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Economic losses from extreme sky rocket in Asia

Economic losses from extreme sky rocket in Asia

Economic losses from droughts, floods and landslides have skyrocketed in Asia. In 2021 alone, weather and water-related hazards caused total damage worth US$35.6 billion and affected almost 50 million people, according to a new report from the World Meteorological Organization (WMO).

Impacts of climate change on Asia

The State of the Climate in Asia 2021 report highlighted how the impacts of climate change are causing increasing human, financial and environmental costs, worsening food insecurity and poverty and holding back sustainable development.

The report also painted a worrying scenario for future water stress. The high mountains of Asia, including the Himalayas and the Tibetan Plateau, contain the largest volume of ice outside the polar region, with an area of ​​approximately 100,000 km2 of glacier cover.

The rate of glacier retreat is accelerating and many glaciers suffered intense mass losses as a result of exceptionally hot and dry conditions in 2021. These so-called water towers of the world are vital to supplying fresh water to the most densely populated part of the world of the planet. so glacial retreat has important implications for future generations.

“The climate indicators and extreme events shown in this report and the expected increase in precipitation across much of Asia in the future show how vital it is to strengthen early warning systems,” said WMO Secretary-General Prof. Petteri Taalas. “The UN’s Early Warnings for All program will help protect people from more frequent and intense extreme weather, and there are huge gaps to fill in Asia.”

Economic losses increasing due to disasters

The report produced jointly with the United Nations Economic and Social Commission for Asia and the Pacific (ESCAP), was launched during the United Nations climate change negotiations, COP27, in Sharm El Sheikh, Egypt.

It shows how, compared to the average of the last 20 years, economic losses are increasing for most types of disasters. Economic damage from drought is up 63 per cent, flooding is up 23 per cent, and landslides are up 147 per cent compared to the 2001-2020 average.

In 2021, there were a total of more than 100 natural hazard events in Asia, of which 80 per cent were flood and storm events. These resulted in almost 4,000 deaths, around 80 per cent caused by flooding. In total, 48.3 million people were directly affected by these hazards, causing a total economic damage of USD 35.6 billion. While the floods caused the most deaths and economic damage, the drought in the region affected the most people, according to the report. Sand and dust storms were also major problems.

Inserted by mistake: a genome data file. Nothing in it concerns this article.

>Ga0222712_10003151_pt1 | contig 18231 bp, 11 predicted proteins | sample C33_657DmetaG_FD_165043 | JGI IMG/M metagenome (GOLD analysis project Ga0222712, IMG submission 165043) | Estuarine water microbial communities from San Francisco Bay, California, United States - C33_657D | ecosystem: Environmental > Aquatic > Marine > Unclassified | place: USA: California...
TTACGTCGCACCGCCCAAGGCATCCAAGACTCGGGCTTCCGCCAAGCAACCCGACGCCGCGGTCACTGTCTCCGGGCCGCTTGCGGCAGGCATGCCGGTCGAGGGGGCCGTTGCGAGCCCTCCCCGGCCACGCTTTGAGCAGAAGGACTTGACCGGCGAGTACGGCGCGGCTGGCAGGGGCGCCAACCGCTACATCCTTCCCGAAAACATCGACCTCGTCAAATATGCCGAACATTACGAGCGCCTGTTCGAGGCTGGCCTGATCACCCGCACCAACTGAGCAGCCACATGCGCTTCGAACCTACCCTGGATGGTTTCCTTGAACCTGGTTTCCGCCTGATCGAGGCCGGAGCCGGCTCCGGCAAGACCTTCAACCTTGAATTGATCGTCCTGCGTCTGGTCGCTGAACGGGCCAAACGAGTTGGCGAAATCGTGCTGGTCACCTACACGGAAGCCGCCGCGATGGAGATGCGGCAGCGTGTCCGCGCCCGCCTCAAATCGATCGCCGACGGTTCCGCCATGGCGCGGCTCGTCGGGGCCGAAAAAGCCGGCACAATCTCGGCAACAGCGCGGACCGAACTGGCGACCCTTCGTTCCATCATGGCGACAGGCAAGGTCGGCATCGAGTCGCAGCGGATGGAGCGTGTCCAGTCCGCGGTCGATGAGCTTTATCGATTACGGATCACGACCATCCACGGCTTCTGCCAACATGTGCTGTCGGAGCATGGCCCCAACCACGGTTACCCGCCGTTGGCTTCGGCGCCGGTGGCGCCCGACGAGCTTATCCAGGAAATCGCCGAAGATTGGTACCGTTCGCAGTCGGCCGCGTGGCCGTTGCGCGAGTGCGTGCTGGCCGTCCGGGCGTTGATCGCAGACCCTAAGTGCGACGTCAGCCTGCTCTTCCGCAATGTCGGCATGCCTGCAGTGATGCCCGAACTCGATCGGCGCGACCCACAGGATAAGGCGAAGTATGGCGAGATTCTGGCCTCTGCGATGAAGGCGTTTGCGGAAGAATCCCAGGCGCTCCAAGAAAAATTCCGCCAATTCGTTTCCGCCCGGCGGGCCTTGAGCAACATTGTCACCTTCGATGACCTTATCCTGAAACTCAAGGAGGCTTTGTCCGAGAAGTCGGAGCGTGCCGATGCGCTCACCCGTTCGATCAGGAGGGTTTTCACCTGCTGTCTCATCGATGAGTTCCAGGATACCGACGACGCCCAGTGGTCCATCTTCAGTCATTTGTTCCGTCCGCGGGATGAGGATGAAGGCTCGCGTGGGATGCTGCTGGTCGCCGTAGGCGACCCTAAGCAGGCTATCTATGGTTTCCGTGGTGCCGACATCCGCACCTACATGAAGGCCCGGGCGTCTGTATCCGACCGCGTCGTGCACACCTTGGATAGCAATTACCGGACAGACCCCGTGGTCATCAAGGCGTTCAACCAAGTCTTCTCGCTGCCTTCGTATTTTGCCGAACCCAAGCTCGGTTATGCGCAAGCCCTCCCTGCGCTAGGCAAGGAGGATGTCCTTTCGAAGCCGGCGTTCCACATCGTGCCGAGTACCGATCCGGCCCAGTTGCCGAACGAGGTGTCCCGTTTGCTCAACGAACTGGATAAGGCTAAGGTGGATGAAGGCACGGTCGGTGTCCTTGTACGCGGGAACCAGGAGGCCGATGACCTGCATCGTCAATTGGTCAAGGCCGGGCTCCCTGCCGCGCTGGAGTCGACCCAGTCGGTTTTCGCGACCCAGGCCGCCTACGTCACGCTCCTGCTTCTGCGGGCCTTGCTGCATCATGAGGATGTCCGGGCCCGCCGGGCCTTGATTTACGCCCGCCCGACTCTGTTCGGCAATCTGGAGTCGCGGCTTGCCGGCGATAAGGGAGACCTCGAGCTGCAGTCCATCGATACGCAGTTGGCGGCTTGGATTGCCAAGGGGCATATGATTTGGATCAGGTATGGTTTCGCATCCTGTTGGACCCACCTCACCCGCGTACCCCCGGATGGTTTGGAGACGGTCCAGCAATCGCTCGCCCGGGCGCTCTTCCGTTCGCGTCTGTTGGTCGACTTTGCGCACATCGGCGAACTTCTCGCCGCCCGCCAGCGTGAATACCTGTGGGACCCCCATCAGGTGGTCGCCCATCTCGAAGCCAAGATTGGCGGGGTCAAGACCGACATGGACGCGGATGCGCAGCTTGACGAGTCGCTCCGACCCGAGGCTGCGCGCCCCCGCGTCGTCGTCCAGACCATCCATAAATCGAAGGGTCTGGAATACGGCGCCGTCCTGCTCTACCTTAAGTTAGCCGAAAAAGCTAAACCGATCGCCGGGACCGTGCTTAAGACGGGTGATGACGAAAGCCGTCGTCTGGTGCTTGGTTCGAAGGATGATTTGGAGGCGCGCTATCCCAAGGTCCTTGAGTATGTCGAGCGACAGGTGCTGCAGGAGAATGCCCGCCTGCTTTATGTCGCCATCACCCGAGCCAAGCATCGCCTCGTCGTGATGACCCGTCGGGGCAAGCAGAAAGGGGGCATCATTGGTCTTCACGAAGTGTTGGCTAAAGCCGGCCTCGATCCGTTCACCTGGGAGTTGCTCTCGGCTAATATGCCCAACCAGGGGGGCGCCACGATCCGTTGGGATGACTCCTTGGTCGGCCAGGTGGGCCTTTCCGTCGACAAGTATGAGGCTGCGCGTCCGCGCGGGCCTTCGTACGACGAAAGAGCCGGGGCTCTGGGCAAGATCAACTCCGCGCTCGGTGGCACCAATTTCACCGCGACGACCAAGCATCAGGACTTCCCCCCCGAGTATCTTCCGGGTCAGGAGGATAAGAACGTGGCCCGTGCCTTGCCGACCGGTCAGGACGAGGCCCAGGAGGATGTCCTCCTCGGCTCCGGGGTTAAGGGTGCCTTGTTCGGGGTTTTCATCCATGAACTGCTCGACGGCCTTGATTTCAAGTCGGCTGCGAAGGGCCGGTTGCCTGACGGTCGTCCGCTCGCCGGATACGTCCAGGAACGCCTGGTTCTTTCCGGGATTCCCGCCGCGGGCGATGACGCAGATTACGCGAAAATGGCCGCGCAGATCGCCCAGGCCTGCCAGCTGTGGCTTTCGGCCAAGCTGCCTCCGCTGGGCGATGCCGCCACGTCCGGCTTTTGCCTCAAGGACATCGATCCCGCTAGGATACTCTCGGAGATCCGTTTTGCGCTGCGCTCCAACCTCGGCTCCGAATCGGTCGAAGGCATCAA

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Floods caused economic losses in Aisa

In 2021, floods caused the largest economic losses in China ($18.4 billion), followed by India ($3.2 billion) and Thailand ($0.6 billion). The storms also caused significant economic damage, especially in India ($4.4 billion), China ($3 billion), and Japan ($2 billion).

“As floods and tropical cyclones in the region represent the largest economic losses, investment in adaptation must be directed towards prioritizing preparedness and anticipatory action,” said Armida Salsiah Alisjahbana, UN Under-Secretary-General and Executive Secretary of ESCAP.

“Despite progress in establishing early warning systems, further strengthening is needed as climate change intensifies. Similarly, new infrastructure needs to be made more resilient, along with improvements in water resource management and agricultural crop production in drylands, while nature-based solutions deliver far-reaching and long-lasting benefits.”

The 2021 and 2022 Asia-Pacific Disaster Reports from the Economic and Social Commission for Asia and the Pacific (ESCAP) estimate that in Asia, annual investment in adaptation should be highest for China, at US$188.8 billion, followed by India at US$46.3 billion, and Japan at US$26.5 billion. As a percentage of the country’s GDP, the highest cost is estimated for Nepal at 1.9%, followed by Cambodia at 1.8% and India at 1.7%.

Most Asian countries have prioritized adaptation in their climate action plans, with most highlighting water, agriculture and food security, ecosystems and biodiversity, and health as their top priority areas.

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